# Parametric Tangent Problem driving me insane

1. Oct 6, 2008

### Andrusko

1. The problem statement, all variables and given/known data

$$x = e^{t} , y = (t-1)^{2} , (1,1)$$
Find an equation of the tangent to the curve at a given point by two methods. Without eliminating the parameter and by first eliminating the parameter.

The answer in the book says $$y = -2x + 3$$ and I cannot see how you get it.

So I can't do it either way.

2. Relevant equations

$$\frac{dy}{dx} = \frac{\frac{dy}{dt}}{\frac{dx}{dt}}$$

3. The attempt at a solution

$$\frac{dy}{dt} = 2(t-1)$$

$$\frac{dx}{dt} = e^{t}$$

$$\frac{dy}{dx} = \frac{2(t-1)}{e^{t}}$$

okay so now I need to substitute in (1,1)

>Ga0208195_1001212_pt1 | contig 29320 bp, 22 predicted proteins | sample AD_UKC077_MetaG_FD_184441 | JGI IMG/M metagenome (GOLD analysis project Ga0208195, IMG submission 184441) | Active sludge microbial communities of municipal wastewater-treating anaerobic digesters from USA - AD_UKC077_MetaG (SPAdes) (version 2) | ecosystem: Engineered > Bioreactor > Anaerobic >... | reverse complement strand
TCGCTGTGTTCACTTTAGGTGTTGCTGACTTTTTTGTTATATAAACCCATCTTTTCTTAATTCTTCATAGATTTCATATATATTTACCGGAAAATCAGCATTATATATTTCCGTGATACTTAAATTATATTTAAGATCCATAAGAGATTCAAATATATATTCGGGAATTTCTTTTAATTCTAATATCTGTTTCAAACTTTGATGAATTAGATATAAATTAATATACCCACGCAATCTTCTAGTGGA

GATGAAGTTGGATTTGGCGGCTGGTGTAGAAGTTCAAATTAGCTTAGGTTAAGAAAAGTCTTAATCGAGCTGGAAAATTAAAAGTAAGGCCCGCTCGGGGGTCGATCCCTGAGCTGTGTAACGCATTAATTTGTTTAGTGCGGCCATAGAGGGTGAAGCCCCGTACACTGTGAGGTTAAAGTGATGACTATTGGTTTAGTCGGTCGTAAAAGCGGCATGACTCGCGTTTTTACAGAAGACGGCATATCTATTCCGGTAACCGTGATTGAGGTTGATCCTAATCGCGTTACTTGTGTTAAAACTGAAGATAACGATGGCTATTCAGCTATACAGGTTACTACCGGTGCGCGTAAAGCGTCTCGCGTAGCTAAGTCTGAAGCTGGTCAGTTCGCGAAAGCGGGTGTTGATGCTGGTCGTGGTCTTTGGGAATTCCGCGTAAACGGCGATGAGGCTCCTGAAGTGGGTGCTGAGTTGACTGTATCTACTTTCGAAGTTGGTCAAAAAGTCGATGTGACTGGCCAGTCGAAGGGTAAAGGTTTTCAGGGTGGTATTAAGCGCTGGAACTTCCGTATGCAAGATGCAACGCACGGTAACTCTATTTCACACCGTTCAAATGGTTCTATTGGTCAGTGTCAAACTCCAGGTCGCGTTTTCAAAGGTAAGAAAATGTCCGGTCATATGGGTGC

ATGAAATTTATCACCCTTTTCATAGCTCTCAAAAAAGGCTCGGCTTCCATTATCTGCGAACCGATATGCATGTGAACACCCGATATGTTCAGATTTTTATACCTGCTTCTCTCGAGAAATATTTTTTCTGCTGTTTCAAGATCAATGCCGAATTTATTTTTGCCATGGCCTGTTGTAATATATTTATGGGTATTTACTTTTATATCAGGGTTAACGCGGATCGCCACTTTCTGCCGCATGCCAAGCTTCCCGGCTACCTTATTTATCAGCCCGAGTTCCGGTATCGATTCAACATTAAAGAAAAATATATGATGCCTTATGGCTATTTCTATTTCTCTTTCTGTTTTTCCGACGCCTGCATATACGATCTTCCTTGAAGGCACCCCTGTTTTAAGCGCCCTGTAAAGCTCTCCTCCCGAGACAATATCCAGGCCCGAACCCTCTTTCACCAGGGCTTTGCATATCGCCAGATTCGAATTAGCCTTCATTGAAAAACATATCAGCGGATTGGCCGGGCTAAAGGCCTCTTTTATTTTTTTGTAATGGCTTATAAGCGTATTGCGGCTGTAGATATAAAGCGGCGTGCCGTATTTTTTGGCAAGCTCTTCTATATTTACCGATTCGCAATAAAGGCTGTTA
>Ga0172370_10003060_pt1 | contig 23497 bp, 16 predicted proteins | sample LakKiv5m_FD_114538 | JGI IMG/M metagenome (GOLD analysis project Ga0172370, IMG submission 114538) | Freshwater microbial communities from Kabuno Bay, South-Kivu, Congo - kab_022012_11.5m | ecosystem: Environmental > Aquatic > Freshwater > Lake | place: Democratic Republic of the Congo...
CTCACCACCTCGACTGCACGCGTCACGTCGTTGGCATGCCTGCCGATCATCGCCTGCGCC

Rearranging x and y in terms of t does no good:

$$x = e^{t}$$

so$$t = lnx ...(1)$$

$$\sqrt{y} = t - 1$$

so $$t = \sqrt{y} + 1 ... (2)$$

At point (1,1):

t = 0 by equation (1)

t = 2 by equation (2)

So which t to use?

Lets try a different approach:

$$\frac{dy}{dx} = \frac{2(\sqrt{y} + 1 - 1)}{e^{lnx}}$$

so $$\frac{dy}{dx} = \frac{2\sqrt{y}}{x}$$

Substituting (1,1)

$$\frac{dy}{dx} = 2 = m$$

so $$y - y_{1} = m(x - x_{1})$$

$$y = 2x - 1$$

I really can't see what I'm doing wrong. Any help appreciated.

2. Oct 6, 2008

### Ben Niehoff

Remember every positive number has two real square roots. Try using the other one.

3. Oct 6, 2008

### Andrusko

Ah of course. That sorts it out:

$$\frac{dy}{dx} = \frac{2(0-1)}{e^{0}}$$

$$\frac{dy}{dx} = -2$$

$$y - 1 = -2x + 2$$
$$y = -2x + 3$$

Thanks!